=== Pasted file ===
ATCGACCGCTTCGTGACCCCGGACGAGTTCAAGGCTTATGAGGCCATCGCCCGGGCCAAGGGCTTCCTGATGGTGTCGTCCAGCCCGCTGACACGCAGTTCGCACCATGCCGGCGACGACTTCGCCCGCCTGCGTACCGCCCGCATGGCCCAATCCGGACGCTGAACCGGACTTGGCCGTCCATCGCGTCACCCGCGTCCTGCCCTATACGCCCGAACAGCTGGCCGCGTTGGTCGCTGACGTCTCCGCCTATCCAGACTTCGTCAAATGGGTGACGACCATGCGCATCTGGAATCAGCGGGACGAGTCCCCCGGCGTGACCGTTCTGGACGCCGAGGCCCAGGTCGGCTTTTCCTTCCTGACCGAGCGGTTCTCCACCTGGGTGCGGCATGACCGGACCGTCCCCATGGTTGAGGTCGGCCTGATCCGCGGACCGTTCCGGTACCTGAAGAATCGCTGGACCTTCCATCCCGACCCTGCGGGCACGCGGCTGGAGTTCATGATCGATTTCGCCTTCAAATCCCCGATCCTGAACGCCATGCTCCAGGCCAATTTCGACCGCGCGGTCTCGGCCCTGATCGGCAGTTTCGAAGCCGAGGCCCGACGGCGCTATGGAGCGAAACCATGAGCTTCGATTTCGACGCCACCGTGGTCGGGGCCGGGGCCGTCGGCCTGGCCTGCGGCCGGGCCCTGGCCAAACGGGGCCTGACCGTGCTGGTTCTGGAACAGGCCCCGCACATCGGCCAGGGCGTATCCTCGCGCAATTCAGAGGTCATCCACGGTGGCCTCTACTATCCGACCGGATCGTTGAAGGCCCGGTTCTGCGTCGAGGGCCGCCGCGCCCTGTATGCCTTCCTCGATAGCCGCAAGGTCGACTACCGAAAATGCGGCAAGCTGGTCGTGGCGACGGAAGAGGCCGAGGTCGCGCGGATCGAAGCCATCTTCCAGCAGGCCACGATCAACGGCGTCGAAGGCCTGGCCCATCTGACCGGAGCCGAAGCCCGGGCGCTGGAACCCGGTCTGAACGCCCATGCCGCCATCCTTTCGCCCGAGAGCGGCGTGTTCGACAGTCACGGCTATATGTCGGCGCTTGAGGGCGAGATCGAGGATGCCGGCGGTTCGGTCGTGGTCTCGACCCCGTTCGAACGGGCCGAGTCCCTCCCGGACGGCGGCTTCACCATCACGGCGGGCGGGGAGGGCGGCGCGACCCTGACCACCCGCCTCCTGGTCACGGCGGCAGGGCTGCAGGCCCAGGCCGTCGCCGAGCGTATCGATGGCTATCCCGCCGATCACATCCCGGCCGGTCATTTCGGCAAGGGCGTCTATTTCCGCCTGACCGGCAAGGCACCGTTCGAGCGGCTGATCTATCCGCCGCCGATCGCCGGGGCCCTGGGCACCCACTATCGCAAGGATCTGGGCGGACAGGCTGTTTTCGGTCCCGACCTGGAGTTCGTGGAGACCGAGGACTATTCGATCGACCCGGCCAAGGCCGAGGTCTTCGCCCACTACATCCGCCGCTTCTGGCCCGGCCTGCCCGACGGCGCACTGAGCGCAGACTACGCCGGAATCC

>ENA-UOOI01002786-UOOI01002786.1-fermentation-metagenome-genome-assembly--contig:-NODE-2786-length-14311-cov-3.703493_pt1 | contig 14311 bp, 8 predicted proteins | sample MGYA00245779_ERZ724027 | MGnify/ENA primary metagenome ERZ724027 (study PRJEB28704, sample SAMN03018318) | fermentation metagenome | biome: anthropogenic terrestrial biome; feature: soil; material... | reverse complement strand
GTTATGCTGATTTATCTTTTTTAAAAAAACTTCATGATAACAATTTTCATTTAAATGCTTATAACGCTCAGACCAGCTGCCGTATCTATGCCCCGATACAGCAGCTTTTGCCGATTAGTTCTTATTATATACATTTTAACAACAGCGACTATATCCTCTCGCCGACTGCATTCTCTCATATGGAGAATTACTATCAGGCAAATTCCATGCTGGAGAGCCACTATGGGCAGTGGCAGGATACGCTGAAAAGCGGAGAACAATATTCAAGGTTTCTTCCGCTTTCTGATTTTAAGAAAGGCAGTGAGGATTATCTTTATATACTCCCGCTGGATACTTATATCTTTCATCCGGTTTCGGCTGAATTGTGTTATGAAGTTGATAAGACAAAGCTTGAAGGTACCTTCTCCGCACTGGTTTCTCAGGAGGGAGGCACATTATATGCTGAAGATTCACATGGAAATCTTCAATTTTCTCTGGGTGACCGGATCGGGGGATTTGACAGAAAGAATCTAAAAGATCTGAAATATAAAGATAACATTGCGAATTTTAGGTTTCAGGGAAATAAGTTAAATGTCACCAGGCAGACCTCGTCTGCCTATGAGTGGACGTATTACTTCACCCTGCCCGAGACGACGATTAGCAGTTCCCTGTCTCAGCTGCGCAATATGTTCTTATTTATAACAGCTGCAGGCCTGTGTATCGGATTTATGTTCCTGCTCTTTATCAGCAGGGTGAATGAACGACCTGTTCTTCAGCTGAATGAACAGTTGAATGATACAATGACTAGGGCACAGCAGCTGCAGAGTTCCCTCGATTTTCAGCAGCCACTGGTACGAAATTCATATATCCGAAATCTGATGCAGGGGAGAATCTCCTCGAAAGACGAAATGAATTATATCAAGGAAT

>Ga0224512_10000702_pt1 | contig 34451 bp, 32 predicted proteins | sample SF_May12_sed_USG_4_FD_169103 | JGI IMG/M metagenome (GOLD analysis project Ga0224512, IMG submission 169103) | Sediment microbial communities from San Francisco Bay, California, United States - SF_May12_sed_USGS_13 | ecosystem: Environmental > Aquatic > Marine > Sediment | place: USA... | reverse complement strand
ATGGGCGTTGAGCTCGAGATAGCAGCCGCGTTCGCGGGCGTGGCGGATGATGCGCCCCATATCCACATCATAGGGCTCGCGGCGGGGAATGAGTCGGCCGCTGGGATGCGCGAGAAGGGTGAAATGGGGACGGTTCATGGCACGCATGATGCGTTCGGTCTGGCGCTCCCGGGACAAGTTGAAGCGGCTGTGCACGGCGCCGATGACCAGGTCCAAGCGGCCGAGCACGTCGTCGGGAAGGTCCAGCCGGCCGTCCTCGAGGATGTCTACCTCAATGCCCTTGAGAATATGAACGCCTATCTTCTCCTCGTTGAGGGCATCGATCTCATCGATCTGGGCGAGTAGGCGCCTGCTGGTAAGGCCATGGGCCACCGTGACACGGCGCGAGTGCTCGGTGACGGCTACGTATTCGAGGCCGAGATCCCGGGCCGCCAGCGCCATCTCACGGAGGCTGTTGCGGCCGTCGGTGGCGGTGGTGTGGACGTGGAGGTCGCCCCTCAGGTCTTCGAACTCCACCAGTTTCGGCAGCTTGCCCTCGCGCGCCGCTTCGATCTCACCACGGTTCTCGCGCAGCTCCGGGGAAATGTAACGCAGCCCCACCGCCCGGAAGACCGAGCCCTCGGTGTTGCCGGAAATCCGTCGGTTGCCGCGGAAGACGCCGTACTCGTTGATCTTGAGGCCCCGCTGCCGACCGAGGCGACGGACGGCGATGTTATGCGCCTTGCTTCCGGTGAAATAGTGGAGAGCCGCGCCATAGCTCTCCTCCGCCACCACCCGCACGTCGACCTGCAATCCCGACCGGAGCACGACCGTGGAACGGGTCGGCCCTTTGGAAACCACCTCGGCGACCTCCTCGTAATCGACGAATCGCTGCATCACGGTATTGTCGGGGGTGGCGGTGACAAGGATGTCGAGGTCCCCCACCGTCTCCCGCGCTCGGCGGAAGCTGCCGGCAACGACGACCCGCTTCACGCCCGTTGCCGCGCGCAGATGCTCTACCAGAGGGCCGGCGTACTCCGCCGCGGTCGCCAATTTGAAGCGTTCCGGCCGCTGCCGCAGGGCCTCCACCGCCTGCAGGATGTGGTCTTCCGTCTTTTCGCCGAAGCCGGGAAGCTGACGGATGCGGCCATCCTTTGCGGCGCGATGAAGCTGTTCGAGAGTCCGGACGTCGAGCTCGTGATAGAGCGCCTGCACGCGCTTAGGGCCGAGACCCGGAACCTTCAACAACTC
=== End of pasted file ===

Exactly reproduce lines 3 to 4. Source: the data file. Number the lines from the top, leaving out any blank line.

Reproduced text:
GTTATGCTGATTTATCTTTTTTAAAAAAACTTCATGATAACAATTTTCATTTAAATGCTTATAACGCTCAGACCAGCTGCCGTATCTATGCCCCGATACAGCAGCTTTTGCCGATTAGTTCTTATTATATACATTTTAACAACAGCGACTATATCCTCTCGCCGACTGCATTCTCTCATATGGAGAATTACTATCAGGCAAATTCCATGCTGGAGAGCCACTATGGGCAGTGGCAGGATACGCTGAAAAGCGGAGAACAATATTCAAGGTTTCTTCCGCTTTCTGATTTTAAGAAAGGCAGTGAGGATTATCTTTATATACTCCCGCTGGATACTTATATCTTTCATCCGGTTTCGGCTGAATTGTGTTATGAAGTTGATAAGACAAAGCTTGAAGGTACCTTCTCCGCACTGGTTTCTCAGGAGGGAGGCACATTATATGCTGAAGATTCACATGGAAATCTTCAATTTTCTCTGGGTGACCGGATCGGGGGATTTGACAGAAAGAATCTAAAAGATCTGAAATATAAAGATAACATTGCGAATTTTAGGTTTCAGGGAAATAAGTTAAATGTCACCAGGCAGACCTCGTCTGCCTATGAGTGGACGTATTACTTCACCCTGCCCGAGACGACGATTAGCAGTTCCCTGTCTCAGCTGCGCAATATGTTCTTATTTATAACAGCTGCAGGCCTGTGTATCGGATTTATGTTCCTGCTCTTTATCAGCAGGGTGAATGAACGACCTGTTCTTCAGCTGAATGAACAGTTGAATGATACAATGACTAGGGCACAGCAGCTGCAGAGTTCCCTCGATTTTCAGCAGCCACTGGTACGAAATTCATATATCCGAAATCTGATGCAGGGGAGAATCTCCTCGAAAGACGAAATGAATTATATCAAGGAAT

>Ga0224512_10000702_pt1 | contig 34451 bp, 32 predicted proteins | sample SF_May12_sed_USG_4_FD_169103 | JGI IMG/M metagenome (GOLD analysis project Ga0224512, IMG submission 169103) | Sediment microbial communities from San Francisco Bay, California, United States - SF_May12_sed_USGS_13 | ecosystem: Environmental > Aquatic > Marine > Sediment | place: USA... | reverse complement strand